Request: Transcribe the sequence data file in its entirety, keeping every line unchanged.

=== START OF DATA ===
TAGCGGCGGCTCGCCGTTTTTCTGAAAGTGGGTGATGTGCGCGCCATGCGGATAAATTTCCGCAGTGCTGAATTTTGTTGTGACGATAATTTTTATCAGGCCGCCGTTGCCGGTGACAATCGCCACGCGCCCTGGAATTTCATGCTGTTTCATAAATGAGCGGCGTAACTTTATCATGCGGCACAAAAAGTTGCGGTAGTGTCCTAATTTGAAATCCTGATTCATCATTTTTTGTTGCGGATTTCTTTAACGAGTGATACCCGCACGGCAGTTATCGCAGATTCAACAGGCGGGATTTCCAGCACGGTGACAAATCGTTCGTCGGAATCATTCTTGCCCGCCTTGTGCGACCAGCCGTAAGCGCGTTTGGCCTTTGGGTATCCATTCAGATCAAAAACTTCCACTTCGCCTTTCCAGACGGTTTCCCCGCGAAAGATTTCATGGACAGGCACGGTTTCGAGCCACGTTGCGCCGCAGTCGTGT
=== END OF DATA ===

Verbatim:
TAGCGGCGGCTCGCCGTTTTTCTGAAAGTGGGTGATGTGCGCGCCATGCGGATAAATTTCCGCAGTGCTGAATTTTGTTGTGACGATAATTTTTATCAGGCCGCCGTTGCCGGTGACAATCGCCACGCGCCCTGGAATTTCATGCTGTTTCATAAATGAGCGGCGTAACTTTATCATGCGGCACAAAAAGTTGCGGTAGTGTCCTAATTTGAAATCCTGATTCATCATTTTTTGTTGCGGATTTCTTTAACGAGTGATACCCGCACGGCAGTTATCGCAGATTCAACAGGCGGGATTTCCAGCACGGTGACAAATCGTTCGTCGGAATCATTCTTGCCCGCCTTGTGCGACCAGCCGTAAGCGCGTTTGGCCTTTGGGTATCCATTCAGATCAAAAACTTCCACTTCGCCTTTCCAGACGGTTTCCCCGCGAAAGATTTCATGGACAGGCACGGTTTCGAGCCACGTTGCGCCGCAGTCGTGT